Monday, September 08, 2008

Is international climate policy a failure?

A recent post on the Nature blog Climate Feedback comparing the GHG emission reduction targets under various international policies with the recent changes in those emissions. The point includes the figure (right), which shows that international GHG emissions are diverging away from the long-term targets. Naturally this is leading others out in the online echo-chamber to imply that international policy has not worked or will not work (e.g. Prometheus).

No doubt, the world has failed to curb greenhouse gas emissions. But this particular glass is half-empty because it has a few cracks.

First, the targets set at the 1988 Toronto Conference and the inaugural 1992 UNFCCC meeting were preliminary goals. At the time, reporting frameworks and institutional mechanisms were not in place. It is debatable whether the targets, especially the Toronto Conference target, belong on the graph.

Second, the other targets applied to only a subset of nations. Only developed countries accepted reduction targets under the Kyoto Protocol. Now, of course, the increase in global emissions since 1990 (the open circles) is obviously the greatest concern to the climate. But if the goal of the figure is to illustrate the efficacy, or lack thereof, of international policy, it makes no sense to plot global emissions against emissions reduction targets for selected nations. Only the emissions reported by developed countries under the UNFCCC (the solid circles) should be compared to the Kyoto target, and the emissions of a subset of those countries should be compared to the EU target. A revised figure (right) gives a different impression.

Rather than use the emissions data to assert that setting reduction targets does not work, one might actually argue the exact opposite. The difference between dark and open circles suggests that emissions growth has occurred mostly only in countries did not set targets. In other words, it is possible, at least from the data, that the target setting made a difference.

There’s one more complication, too. As we all know, the United States, the largest emitter among the developed countries, failed to ratify the Kyoto agreement. Yet the U.S. emissions are included in the total for developed countries (the solid circles). Subtract out the U.S., where emissions have increased by ~16% since 1990, and the countries with targets would appear even closer to the Kyoto target.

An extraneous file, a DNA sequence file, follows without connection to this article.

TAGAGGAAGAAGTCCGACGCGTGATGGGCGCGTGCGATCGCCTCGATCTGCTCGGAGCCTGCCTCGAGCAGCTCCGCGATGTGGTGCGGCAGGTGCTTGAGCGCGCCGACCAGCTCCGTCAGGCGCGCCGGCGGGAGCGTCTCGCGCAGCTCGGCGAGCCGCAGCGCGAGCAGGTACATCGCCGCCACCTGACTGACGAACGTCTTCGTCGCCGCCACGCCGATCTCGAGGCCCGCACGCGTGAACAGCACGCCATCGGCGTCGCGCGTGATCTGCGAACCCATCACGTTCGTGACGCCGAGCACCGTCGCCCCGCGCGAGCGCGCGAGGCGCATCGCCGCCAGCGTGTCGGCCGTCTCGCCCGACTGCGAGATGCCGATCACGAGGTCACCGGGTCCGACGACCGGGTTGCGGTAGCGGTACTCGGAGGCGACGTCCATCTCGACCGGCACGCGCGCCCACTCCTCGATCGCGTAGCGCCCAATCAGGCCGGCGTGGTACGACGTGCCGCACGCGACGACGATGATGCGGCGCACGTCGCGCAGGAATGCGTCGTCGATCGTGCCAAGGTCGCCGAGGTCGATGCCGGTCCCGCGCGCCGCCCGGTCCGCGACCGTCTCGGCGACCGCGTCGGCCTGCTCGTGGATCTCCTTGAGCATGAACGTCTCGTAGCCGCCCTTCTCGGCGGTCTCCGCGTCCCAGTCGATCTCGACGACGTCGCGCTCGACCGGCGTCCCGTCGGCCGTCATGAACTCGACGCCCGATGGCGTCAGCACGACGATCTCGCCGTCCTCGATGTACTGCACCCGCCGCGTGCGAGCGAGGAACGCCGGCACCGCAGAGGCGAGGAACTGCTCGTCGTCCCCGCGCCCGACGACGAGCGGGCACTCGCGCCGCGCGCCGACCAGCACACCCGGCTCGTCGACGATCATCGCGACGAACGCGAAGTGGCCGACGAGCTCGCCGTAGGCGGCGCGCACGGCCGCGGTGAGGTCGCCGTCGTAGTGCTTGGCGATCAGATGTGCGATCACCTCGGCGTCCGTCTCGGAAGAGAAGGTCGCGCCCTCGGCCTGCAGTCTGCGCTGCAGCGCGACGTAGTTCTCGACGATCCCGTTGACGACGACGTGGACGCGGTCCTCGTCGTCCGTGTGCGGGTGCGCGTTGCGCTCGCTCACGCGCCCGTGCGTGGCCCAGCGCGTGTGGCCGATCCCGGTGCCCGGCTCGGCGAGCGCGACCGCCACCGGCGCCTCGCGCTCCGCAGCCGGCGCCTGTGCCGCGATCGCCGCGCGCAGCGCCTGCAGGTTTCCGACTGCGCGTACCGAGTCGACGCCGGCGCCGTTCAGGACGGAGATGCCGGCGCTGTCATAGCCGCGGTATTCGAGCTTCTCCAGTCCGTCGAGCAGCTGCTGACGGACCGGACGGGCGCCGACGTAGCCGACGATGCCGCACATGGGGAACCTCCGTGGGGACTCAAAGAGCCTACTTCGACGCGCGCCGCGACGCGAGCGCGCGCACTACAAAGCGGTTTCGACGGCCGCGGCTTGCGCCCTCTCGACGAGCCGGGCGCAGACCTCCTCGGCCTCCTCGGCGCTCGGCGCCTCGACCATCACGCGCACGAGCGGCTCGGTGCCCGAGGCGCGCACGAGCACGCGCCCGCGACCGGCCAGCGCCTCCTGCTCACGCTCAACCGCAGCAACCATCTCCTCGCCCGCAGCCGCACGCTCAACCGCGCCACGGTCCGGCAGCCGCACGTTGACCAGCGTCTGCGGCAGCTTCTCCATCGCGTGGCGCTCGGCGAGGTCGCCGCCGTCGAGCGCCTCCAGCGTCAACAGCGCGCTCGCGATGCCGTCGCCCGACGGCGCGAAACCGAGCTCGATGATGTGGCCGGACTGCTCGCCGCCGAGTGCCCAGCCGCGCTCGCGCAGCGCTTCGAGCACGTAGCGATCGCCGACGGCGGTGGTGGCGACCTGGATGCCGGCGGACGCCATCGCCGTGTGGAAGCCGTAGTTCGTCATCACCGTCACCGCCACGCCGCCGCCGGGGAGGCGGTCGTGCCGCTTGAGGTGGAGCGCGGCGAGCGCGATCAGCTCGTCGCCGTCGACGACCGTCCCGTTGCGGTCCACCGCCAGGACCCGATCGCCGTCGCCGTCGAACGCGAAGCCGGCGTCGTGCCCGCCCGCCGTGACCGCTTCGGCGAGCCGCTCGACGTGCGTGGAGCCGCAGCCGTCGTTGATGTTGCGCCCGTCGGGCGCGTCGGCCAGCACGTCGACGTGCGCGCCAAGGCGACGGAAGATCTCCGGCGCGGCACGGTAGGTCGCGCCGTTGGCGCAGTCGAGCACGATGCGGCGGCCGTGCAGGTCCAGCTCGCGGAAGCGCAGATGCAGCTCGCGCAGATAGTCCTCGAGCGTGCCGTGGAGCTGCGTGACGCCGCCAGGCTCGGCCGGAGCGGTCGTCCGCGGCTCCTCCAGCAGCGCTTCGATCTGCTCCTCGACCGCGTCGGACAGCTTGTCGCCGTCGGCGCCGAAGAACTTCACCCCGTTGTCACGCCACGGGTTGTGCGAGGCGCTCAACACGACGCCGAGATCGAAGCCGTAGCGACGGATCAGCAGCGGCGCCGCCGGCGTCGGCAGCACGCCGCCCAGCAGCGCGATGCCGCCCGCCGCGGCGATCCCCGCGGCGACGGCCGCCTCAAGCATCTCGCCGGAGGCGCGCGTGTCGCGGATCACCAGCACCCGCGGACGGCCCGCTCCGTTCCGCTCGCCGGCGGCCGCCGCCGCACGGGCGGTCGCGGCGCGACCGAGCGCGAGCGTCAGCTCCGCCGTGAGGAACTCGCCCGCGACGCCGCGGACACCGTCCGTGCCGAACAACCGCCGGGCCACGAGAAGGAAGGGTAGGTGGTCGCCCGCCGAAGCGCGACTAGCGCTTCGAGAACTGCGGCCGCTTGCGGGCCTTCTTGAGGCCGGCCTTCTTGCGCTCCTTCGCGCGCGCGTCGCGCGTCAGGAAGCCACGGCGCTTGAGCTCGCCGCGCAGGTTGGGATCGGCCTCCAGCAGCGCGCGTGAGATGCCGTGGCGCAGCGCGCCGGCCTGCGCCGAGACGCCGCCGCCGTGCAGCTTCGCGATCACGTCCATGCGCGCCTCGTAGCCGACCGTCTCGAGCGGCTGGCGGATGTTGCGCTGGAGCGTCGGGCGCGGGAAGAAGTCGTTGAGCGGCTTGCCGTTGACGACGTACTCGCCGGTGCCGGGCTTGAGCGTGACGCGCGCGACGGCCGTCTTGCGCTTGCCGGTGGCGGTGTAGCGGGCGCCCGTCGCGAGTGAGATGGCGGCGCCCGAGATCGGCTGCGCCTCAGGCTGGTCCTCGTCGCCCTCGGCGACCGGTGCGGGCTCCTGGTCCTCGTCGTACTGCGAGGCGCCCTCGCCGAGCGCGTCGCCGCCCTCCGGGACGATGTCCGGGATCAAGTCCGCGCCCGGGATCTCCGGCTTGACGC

This is a very simple analysis. I am not defending the Kyoto Protocol or any other international climate agreements. There are a myriad of problems with the pace of the international negotiations and with the progress on emissions reductions in Europe, in North America, in countries from the former Soviet Union and definitely in China, India and the rapidly industrializing countries. Regular readers know that this blog has been extremely critical of Canada’s lack of effort to meet the Kyoto target, of the U.S. failure to participate in emissions reductions, and of the achingly slow process of setting long-term emissions reduction targets based on scientific analysis of the dangerous impacts of climate change.

Nevertheless, it would simply be incorrect to conclude [from the mix of regional and global data on the original figure] that existing international policies have completely failed, or that a truly global policy, in an emissions target is set for the entire planet, will fail.


Dennis said...

No less a personage than James Gustave Speth, who has worked on environmental issues at the highest levels for decades has concluded in his new book, "The Bridge at the End of the World", that the majority of what we've tried hasn't worked and it is time for a very deep reevaluation of what's wrong and what needs to be done. At this point in his analysis, he's concluded that Capitalism, as most of the world practices it, is basically incompatible with establishing a workable steady-state balance with the biosphere. That's a pretty large step for a man that's spent his life working on these issues from within the system. But, he may well be right.

Simon Donner said...

He may be. And the critics of international emissions target setting may also be right; here I'm only showing that the data is inconclusive on that point.